New Wild Strawberry Species Discovered
It's super-tiny, about the size of your thumbnail.
Can I get this job? Researchers have discovered a new species of wild mountain strawberry. It grows in the Cascade Mountains of Oregon, at elevations of 3,000 feet to about 5,000 feet.
The U.S. Department of Agriculture has already squirreled away a sample of the strawberry in its plant bank in Corvallis, Oregon. The U.S. agency manages the bank as a repository of genetic diversity for edible plants.
At first blush, the new strawberry looks much like other wild strawberries that grow throughout Washington, Oregon and California, says Kim Hummer, the USDA biologist who discovered the berry. Genetically, however, it’s quite different. It has 10 sets of chromosomes, unlike other wild strawberries in the area, which have only eight. In fact, the only other 10-chromosome wild strawberry that scientists have identified grows on one Russian island northwest of Hokkaido, Japan. Grocery store strawberries have eight sets of chromosomes.
Having more chromosomes often make fruits bigger, but the new berry, which Hummer named Fragaria cascadensis, is small.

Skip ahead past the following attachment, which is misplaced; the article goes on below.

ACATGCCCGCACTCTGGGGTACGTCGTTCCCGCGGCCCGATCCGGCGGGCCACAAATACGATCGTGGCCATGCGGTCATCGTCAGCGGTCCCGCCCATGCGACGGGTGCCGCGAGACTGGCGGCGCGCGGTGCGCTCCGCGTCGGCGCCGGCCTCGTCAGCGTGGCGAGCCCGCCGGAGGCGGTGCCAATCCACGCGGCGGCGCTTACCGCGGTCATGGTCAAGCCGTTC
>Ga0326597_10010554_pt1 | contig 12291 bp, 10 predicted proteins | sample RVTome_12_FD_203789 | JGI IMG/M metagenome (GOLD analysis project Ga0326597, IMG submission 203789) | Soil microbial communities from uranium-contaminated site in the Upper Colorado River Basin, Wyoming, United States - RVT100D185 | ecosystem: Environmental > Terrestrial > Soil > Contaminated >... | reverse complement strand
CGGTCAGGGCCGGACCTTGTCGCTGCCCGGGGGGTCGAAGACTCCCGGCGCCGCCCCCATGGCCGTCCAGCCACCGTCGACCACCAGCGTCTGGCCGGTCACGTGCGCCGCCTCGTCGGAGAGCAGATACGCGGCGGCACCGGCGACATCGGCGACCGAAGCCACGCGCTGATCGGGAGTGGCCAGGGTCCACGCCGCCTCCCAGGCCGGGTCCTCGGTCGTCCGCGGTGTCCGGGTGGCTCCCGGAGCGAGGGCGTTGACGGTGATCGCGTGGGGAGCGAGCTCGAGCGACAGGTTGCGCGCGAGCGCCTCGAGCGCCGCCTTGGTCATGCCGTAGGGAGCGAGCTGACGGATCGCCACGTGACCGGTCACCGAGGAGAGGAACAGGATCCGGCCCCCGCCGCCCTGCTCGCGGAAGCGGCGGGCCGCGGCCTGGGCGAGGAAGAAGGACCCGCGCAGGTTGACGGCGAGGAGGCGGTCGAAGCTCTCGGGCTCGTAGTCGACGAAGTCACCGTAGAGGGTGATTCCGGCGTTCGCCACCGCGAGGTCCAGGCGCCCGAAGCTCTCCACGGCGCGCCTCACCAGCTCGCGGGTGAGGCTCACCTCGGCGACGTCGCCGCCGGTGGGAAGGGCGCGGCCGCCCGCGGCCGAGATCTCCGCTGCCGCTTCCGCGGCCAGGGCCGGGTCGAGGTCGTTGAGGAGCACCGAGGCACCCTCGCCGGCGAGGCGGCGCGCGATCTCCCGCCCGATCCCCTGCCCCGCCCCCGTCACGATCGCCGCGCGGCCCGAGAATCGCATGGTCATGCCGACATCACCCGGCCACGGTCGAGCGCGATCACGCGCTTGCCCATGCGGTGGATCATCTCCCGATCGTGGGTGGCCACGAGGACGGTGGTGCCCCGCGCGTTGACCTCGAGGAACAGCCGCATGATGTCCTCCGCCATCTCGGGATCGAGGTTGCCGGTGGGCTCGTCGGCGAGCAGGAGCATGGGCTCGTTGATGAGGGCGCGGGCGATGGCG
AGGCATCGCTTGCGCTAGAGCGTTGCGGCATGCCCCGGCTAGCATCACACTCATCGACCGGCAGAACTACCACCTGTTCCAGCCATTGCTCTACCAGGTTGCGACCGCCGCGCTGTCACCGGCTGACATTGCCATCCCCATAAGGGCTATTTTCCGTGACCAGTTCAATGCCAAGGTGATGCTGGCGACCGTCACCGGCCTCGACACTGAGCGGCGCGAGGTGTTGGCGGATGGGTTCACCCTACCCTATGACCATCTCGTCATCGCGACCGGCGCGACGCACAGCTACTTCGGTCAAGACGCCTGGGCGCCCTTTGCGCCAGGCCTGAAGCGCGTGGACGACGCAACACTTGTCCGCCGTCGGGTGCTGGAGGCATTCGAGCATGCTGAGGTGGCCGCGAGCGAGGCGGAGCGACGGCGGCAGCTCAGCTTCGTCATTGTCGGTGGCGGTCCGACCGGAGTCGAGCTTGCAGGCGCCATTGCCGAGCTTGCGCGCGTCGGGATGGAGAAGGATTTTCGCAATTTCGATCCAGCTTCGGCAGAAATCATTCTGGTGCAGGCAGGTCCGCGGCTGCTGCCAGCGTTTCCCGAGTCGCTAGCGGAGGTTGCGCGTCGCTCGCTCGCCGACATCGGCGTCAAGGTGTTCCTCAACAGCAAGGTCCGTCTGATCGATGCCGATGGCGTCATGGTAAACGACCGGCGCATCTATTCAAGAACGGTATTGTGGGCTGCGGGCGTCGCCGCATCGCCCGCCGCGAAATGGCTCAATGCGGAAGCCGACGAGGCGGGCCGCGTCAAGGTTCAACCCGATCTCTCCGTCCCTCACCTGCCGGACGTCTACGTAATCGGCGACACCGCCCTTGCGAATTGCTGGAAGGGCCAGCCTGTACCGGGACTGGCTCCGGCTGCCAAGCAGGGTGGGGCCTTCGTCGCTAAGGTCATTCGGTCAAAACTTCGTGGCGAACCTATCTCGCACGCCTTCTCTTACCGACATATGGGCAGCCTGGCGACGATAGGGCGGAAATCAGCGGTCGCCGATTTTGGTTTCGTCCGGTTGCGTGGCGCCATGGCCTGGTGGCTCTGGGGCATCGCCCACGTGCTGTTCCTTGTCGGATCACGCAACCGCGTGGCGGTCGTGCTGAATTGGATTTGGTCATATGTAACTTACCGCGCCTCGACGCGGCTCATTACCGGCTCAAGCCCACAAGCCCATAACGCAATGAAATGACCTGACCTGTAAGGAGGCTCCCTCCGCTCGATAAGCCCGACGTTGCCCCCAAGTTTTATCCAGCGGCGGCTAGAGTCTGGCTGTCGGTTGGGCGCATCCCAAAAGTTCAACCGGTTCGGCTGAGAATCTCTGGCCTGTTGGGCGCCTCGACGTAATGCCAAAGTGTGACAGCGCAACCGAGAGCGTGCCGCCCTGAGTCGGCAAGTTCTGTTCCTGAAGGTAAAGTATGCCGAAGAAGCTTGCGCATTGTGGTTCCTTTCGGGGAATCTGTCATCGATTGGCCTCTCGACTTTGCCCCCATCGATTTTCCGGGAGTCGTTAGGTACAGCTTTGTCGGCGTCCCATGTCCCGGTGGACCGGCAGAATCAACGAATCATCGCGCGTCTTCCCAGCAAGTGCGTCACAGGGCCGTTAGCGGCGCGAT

Other subtle differences set the “Cascade strawberry” apart. It has tiny hairs on the upper surface of its leaves and has comma-shaped, instead of teardrop-shaped, seeds on its surface. (Scientists actually consider each of those “seeds” a separate fruit. They’re called achenes.)
Want to see and taste the new fruit for yourself? Hikers may find the berry growing on the western, wetter side of the Cascade Mountains, off the Pacific Crest Trail, Hummer tells Popular Science. It grows only in Oregon. Hummer suggests rubbing the leaves to feel if there are those telltale hairs. Some may be able to spot the hairs and the seed shape, although Hummer suggests a pocket magnifying glass for those with “older eyes.”
The berries, which ripen in August, are edible. Hummer doesn’t make them sound particularly tasty, however. “Flavor-wise, it had a sugar-acid mix. It has a white interior. It’s soft,” she says. “It would take a lot of developing to make a commercially viable fruit out of it.”